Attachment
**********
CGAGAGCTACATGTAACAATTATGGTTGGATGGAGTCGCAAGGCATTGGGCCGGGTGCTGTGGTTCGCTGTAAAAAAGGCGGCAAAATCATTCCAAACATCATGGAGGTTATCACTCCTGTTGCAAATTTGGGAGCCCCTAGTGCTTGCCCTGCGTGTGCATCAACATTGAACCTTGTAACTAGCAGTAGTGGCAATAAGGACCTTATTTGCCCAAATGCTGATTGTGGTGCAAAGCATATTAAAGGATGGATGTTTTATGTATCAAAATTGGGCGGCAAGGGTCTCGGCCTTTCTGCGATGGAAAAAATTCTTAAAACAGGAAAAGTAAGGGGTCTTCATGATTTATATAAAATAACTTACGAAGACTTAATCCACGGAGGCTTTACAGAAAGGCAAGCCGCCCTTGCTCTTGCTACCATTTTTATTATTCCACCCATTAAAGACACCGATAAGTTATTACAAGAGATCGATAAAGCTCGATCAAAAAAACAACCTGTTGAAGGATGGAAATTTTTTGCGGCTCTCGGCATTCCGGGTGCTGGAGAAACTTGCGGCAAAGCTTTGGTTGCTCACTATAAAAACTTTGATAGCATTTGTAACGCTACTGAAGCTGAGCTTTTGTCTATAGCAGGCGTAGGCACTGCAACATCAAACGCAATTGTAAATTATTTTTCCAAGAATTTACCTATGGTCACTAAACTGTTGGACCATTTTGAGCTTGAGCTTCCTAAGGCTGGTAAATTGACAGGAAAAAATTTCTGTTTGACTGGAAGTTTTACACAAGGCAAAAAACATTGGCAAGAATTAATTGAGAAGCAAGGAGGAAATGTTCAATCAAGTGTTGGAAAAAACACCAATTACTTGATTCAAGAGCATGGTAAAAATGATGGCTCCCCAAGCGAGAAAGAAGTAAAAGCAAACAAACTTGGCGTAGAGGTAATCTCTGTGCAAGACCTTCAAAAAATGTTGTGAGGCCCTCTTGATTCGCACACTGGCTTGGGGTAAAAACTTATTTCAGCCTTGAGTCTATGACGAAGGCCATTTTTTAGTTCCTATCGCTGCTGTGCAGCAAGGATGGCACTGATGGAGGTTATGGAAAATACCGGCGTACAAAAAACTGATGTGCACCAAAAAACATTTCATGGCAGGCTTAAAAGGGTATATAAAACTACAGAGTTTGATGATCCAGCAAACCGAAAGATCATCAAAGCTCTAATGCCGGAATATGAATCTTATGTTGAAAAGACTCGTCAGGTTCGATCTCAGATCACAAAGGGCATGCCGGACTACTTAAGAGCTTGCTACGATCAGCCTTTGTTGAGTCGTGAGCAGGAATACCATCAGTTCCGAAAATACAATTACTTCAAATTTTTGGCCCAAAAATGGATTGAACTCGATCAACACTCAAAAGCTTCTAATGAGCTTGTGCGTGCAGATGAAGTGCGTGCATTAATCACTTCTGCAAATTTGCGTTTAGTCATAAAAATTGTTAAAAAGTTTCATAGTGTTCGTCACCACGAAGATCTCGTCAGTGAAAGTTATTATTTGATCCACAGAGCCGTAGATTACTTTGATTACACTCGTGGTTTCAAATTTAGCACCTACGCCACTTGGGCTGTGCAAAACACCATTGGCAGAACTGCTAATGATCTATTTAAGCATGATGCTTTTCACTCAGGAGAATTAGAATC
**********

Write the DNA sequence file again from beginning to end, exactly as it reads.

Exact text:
CGAGAGCTACATGTAACAATTATGGTTGGATGGAGTCGCAAGGCATTGGGCCGGGTGCTGTGGTTCGCTGTAAAAAAGGCGGCAAAATCATTCCAAACATCATGGAGGTTATCACTCCTGTTGCAAATTTGGGAGCCCCTAGTGCTTGCCCTGCGTGTGCATCAACATTGAACCTTGTAACTAGCAGTAGTGGCAATAAGGACCTTATTTGCCCAAATGCTGATTGTGGTGCAAAGCATATTAAAGGATGGATGTTTTATGTATCAAAATTGGGCGGCAAGGGTCTCGGCCTTTCTGCGATGGAAAAAATTCTTAAAACAGGAAAAGTAAGGGGTCTTCATGATTTATATAAAATAACTTACGAAGACTTAATCCACGGAGGCTTTACAGAAAGGCAAGCCGCCCTTGCTCTTGCTACCATTTTTATTATTCCACCCATTAAAGACACCGATAAGTTATTACAAGAGATCGATAAAGCTCGATCAAAAAAACAACCTGTTGAAGGATGGAAATTTTTTGCGGCTCTCGGCATTCCGGGTGCTGGAGAAACTTGCGGCAAAGCTTTGGTTGCTCACTATAAAAACTTTGATAGCATTTGTAACGCTACTGAAGCTGAGCTTTTGTCTATAGCAGGCGTAGGCACTGCAACATCAAACGCAATTGTAAATTATTTTTCCAAGAATTTACCTATGGTCACTAAACTGTTGGACCATTTTGAGCTTGAGCTTCCTAAGGCTGGTAAATTGACAGGAAAAAATTTCTGTTTGACTGGAAGTTTTACACAAGGCAAAAAACATTGGCAAGAATTAATTGAGAAGCAAGGAGGAAATGTTCAATCAAGTGTTGGAAAAAACACCAATTACTTGATTCAAGAGCATGGTAAAAATGATGGCTCCCCAAGCGAGAAAGAAGTAAAAGCAAACAAACTTGGCGTAGAGGTAATCTCTGTGCAAGACCTTCAAAAAATGTTGTGAGGCCCTCTTGATTCGCACACTGGCTTGGGGTAAAAACTTATTTCAGCCTTGAGTCTATGACGAAGGCCATTTTTTAGTTCCTATCGCTGCTGTGCAGCAAGGATGGCACTGATGGAGGTTATGGAAAATACCGGCGTACAAAAAACTGATGTGCACCAAAAAACATTTCATGGCAGGCTTAAAAGGGTATATAAAACTACAGAGTTTGATGATCCAGCAAACCGAAAGATCATCAAAGCTCTAATGCCGGAATATGAATCTTATGTTGAAAAGACTCGTCAGGTTCGATCTCAGATCACAAAGGGCATGCCGGACTACTTAAGAGCTTGCTACGATCAGCCTTTGTTGAGTCGTGAGCAGGAATACCATCAGTTCCGAAAATACAATTACTTCAAATTTTTGGCCCAAAAATGGATTGAACTCGATCAACACTCAAAAGCTTCTAATGAGCTTGTGCGTGCAGATGAAGTGCGTGCATTAATCACTTCTGCAAATTTGCGTTTAGTCATAAAAATTGTTAAAAAGTTTCATAGTGTTCGTCACCACGAAGATCTCGTCAGTGAAAGTTATTATTTGATCCACAGAGCCGTAGATTACTTTGATTACACTCGTGGTTTCAAATTTAGCACCTACGCCACTTGGGCTGTGCAAAACACCATTGGCAGAACTGCTAATGATCTATTTAAGCATGATGCTTTTCACTCAGGAGAATTAGAATC